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NuttZo founder: 'I was put on this Earth to do this'

NuttZo founder: 'I was put on this Earth to do this'
Nuttzo founder Danielle Dietz-LiVolsi has seen her share of ups and downs since launching her nut butter brand in 2008. Hear how she keeps an even keel through it all.

If you’ve ever cared for a small child, you’ve likely experienced the same issue NuttZo founder Danielle Dietz-LiVolsi had when feeding her four-year-old: He was a picky eater. After Danielle adopted him from a Ukrainian orphanage, Gregory suffered from low weight and thinning hair—it was clear he needed a protein-rich diet.

“But he had a big problem with textures,” said Dietz-LiVolsi. “He didn’t like animal proteins like meat or chicken, and sandwiches were out due to the chewy bread.”

So this enterprising mom pulled out her food processor and whipped up a slightly crunchy variation of nuts such as cashews, almonds, and peanuts, and seeds including flax and sunflower. The result was delicious nut butter packed with protein, vitamins and minerals. The best part? Gregory loved it.

“I was eating it too, so I was making the nut butter every 5 to 10 days,” explains Dietz-LiVolsi. “One day my husband was cleaning the food processor (not the easiest job) and asked why I didn’t buy the seeded nut butter at the grocery store. I told him that they didn’t sell anything like this—that was my ‘aha!’ moment.” Danielle founded NuttZo in 2008, and the product reached natural retailers in 2009. Now NuttZo enjoys distribution in 10 out of the 11 Whole Foods Market regions.

Here, Dietz-LiVolsi offers her successes, challenges, and advice.

What was one of your biggest successes?

We were on Dr. Oz! I was a big fan of Dr. Oz before he had his TV show because I watched him on Oprah. I thought he would love NuttZo. Because my background is in marketing, I sleuthed around to find an address to mail product, and I sent him a little package in 2009. At this point we were only in 20 stores. A month later I received a short email from Dr. Oz that read, “Kudos to you, Danielle. Your nut butter is amazing. I don’t endorse, but keep up the good work.” I was so excited—I even framed the email and hung it on my wall.

Fast forward to 2011. I was watching Dr. Oz’s show and saw that he had natural products on his show. At this point our distribution had grown to 300 stores. I got in touch with the producers, and they requested that I send product to their studio—they slated us to be included in the September 19 show, but I didn’t know in what capacity. NuttZo ended up being “The No. 1 thing Dr. Oz can’t live without.”

It was off the hook. We blew up. That day, we had so many orders —September and December were insane production runs. At this time I was still fulfilling all online orders in my garage, so I recruited friends to come over and help. It took two months to catch up from being on TV. We got into Whole Foods a few weeks later.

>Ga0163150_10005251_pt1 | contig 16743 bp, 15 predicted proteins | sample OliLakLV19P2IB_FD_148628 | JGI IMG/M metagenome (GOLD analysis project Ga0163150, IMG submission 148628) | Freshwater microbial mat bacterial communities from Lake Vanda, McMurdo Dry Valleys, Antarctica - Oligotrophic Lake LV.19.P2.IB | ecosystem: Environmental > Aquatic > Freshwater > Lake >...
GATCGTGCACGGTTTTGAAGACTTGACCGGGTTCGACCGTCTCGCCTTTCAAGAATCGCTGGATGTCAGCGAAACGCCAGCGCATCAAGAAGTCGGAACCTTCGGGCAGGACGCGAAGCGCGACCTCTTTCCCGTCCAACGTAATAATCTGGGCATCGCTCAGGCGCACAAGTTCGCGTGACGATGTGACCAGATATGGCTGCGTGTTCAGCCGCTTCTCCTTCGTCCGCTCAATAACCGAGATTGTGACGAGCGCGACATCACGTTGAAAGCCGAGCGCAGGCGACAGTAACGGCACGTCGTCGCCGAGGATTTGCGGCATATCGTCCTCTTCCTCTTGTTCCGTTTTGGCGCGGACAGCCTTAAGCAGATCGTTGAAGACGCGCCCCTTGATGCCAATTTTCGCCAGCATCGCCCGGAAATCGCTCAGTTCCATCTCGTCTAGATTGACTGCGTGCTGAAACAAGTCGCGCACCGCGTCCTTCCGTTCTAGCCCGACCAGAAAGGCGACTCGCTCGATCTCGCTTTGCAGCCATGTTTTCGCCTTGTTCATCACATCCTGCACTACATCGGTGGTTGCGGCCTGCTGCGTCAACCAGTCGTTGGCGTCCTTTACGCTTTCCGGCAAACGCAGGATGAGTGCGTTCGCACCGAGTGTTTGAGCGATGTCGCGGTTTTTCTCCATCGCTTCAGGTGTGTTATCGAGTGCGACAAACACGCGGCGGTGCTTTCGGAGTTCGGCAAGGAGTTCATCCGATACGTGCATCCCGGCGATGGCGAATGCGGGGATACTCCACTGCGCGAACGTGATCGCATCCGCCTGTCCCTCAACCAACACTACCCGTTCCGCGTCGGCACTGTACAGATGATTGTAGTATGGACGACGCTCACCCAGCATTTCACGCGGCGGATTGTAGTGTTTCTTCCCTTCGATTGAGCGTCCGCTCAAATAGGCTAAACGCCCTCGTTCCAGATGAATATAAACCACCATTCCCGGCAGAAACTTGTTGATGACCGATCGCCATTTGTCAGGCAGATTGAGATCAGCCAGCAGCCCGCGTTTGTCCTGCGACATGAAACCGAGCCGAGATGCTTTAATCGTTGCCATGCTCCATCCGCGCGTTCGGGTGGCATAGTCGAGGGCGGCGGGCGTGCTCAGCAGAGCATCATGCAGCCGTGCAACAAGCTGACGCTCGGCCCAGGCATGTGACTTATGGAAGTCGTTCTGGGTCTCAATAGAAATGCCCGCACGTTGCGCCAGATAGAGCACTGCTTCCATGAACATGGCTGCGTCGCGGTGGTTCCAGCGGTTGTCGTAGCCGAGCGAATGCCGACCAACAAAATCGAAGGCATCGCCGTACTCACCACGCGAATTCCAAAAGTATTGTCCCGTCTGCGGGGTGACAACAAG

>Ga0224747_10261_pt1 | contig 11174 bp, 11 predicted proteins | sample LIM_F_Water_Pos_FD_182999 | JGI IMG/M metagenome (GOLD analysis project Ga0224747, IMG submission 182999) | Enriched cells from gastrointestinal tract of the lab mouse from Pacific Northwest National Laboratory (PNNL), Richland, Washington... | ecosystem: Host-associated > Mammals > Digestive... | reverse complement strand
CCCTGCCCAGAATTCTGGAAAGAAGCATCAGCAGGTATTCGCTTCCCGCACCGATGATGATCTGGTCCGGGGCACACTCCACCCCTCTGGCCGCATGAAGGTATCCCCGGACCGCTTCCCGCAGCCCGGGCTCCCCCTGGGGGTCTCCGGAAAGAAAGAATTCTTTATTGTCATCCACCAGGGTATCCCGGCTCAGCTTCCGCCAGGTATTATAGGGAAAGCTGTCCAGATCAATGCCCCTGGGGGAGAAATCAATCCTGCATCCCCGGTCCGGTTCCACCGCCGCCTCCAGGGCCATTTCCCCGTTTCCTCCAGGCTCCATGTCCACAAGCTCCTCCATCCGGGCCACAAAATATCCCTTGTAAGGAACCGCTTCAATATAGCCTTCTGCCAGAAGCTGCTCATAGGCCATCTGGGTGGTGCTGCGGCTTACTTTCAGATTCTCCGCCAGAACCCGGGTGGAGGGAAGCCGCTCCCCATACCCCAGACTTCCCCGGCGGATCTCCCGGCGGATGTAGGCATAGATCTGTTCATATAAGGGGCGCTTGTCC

What’s one big challenge you’ve overcome as you’ve grown?

There were a ton of challenges to overcome. A big one was finding a co-packer that would comingle all the different types of nuts we use—including peanuts, almonds, cashews, and hazelnuts. The more items a co-packer has in their facility, the more disclaimers you have to put on your labels warning that it could be contaminated with allergens. We finally found the right co-packer for us.

Another challenge was getting into stores because it was a chicken and the egg syndrome—should we first find a distributor or try to get into retail? I think a lot of these answers came from networking with other entrepreneurs. Before we even had our product, we attended food shows like Natural Products Expo West to talk to other vendors and be open to new ideas.

What keeps you going, even during those times when you feel like giving up?

My support system is huge. I can’t say enough good things about my husband. He’s my biggest supporter, and he’s constantly in my corner to listen and bounce ideas off of.

I also believe that NuttZo is my destiny—it’s what I’m supposed to be doing. We have a nonprofit connected to the company called Project Left Behind that supports orphanages around the world. Instead of donating funds to an existing organization, we wanted to have absolute control of where the money is going. We visit every orphanage we support, and we’re even setting up a scholarship program for education. When I’m down and think everything is going against me, I remember that I was put on this earth to do this. 

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